Om­bud con­firms deal­er­ship de­bate

The Witness - Wheels - - MOTORING -

THE Mo­tor In­dus­try Work­shop As­so­ci­a­tion (Miwa) re­cently took an is­sue re­gard­ing over-the-counter parts to the of­fice of the Mo­tor In­dus­try Om­buds­man and, ac­cord­ing to Miwa chair Les McMaster, the re­sponse sets the record straight for deal­er­ships look­ing to hold their cus­tomers to ran­som when it comes to re­plac­ing parts.

McMaster said a mem­ber in KwaZulu-Na­tal re­cently for­warded him this no­ti­fi­ca­tion sent out by a mo­tor deal­er­ship in the area: Parts sup­plied over the counter can only be re­turned for claims via our work­shop. The ve­hi­cle has to come to the sell­ing dealer and the cus­tomer must pay for di­ag­nos­tic and also pay for a new part. Only once the claim is pro­cessed and ap­proved by (dealer name) South Africa, will the sell­ing dealer re­im­burse the cus­tomer only for a part sup­plied.

McMaster said: “Our im­me­di­ate con­cern was that this prac­tice is in breach of the Con­sumer Pro­tec­tion Act and, if al­lowed, will have far­reach­ing ef­fects for all in­de­pen­dent work­shops. Miwa rep­re­sents the in­ter­ests of some 2 500 in­de­pen­dent work­shops in SA and this is a good ex­am­ple of the type of con­cern we ad­dress to pro­tect those in­ter­ests.”

Miwa was elated to have its sus­pi­cions con­firmed with this re­sponse from the Deputy Mo­tor In­dus­try Om­buds­man of South Africa: “It is my hum­ble sub­mis­sion that the sup­plier is con­tra­ven­ing sec­tion 15(2)(a) and (b) as well as sub-sec­tion (3)(a) and (b) of the CPA. It fur­ther ap­pears that the sup­plier is also con­tra­ven­ing sec­tion 51 of the CPA. It also ig­nores the def­i­ni­tion of the sup­ply chain in that the con­sumer does not have to wait for ap­proval from the man­u­fac­turer if a com­po­nent pur­chased over the counter is de­fec­tive. The im­plied war­ranty im­posed by sec­tion 56(4) is in ad­di­tion to any other war­ranty and the con­sumer will there­fore have six months to re­turn the de­fec­tive com­po­nent.”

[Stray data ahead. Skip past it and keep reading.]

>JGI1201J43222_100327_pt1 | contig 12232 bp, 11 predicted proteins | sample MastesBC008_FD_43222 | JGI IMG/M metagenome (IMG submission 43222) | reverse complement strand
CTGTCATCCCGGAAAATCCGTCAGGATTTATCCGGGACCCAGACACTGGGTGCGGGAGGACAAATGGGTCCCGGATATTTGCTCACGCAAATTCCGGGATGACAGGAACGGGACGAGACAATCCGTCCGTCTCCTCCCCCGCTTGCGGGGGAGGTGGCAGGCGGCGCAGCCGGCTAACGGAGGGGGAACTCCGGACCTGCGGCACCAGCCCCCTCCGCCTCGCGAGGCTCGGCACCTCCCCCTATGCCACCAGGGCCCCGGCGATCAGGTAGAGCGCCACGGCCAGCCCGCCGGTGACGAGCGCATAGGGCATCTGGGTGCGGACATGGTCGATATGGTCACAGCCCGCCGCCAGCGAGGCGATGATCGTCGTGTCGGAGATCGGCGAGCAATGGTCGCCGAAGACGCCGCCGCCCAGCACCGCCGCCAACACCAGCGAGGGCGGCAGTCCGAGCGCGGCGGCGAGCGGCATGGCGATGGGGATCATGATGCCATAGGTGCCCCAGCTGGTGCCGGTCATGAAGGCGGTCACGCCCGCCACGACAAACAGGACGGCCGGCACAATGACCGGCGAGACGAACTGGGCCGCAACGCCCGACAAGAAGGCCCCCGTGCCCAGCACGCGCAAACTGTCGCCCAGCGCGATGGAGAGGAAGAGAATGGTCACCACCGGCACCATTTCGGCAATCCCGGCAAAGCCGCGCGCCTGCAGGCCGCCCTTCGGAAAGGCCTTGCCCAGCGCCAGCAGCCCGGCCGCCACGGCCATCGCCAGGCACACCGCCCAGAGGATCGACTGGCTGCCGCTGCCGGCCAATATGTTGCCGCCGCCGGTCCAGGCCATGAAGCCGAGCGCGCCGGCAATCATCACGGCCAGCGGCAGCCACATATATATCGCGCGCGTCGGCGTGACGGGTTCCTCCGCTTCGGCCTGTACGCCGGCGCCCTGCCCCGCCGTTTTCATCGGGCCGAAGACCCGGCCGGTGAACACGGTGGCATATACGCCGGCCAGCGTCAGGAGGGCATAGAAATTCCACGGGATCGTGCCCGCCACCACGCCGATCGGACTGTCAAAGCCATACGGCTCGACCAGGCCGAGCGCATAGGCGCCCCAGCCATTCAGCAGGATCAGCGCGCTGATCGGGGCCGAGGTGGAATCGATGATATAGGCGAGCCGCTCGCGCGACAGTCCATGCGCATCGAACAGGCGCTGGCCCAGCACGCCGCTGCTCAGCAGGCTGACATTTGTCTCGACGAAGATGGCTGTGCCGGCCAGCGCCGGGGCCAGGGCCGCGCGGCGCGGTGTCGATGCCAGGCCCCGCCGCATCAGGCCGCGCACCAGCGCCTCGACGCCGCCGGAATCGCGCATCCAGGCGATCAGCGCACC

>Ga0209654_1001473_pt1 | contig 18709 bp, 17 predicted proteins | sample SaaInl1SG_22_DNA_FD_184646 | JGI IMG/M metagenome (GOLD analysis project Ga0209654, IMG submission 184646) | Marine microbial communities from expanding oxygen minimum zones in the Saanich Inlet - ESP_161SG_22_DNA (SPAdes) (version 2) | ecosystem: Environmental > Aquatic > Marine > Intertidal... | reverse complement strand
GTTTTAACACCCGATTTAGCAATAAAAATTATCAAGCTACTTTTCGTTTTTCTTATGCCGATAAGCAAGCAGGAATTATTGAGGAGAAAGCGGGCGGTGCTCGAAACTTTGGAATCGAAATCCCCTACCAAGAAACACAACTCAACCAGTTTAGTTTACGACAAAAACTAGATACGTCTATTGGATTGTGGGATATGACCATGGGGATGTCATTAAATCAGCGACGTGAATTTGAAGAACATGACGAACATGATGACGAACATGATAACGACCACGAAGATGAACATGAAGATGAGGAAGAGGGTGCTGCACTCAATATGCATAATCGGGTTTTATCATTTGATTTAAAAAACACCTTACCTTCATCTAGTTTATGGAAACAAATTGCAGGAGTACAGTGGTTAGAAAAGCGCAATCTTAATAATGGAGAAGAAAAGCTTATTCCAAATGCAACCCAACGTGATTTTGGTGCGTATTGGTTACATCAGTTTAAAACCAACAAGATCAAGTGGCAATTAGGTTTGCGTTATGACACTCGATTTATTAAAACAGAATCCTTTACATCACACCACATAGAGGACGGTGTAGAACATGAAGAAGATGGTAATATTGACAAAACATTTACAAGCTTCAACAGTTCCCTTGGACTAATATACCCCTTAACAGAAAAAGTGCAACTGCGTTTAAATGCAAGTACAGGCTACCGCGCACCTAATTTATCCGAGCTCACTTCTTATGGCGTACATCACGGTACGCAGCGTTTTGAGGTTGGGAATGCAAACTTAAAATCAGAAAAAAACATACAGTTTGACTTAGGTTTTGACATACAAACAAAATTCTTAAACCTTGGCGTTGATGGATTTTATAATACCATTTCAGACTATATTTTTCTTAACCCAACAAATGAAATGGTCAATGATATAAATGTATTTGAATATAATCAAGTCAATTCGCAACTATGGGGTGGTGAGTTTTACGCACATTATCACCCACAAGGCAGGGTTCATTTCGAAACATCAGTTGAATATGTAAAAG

McMaster added: “This wholly sup­ports Miwa’s pro­mo­tion of right to re­pair in South Africa.

“Our new-car mar­ket un­for­tu­nately still bur­dens con­sumers with war­ranties which dic­tate the use of gen­uine parts but in many First World coun­tries, this is a thing of the past and con­sumers are free to use af­ter­mar­ket parts in their ve­hi­cles with­out af­fect­ing the war­ranty.”

He said that Miwa is at the fore­front of lob­by­ing for change and leg­is­lat­ing the right-to-re­pair ini­tia­tive in South Africa.

Right to re­pair has been ad­vo­cated and leg­is­lated in First World coun­tries since the early eight­ies. It pro­motes con­sumers hav­ing the right to choose where their ve­hi­cles are ser­viced, main­tained and re­paired at com­pet­i­tive prices.

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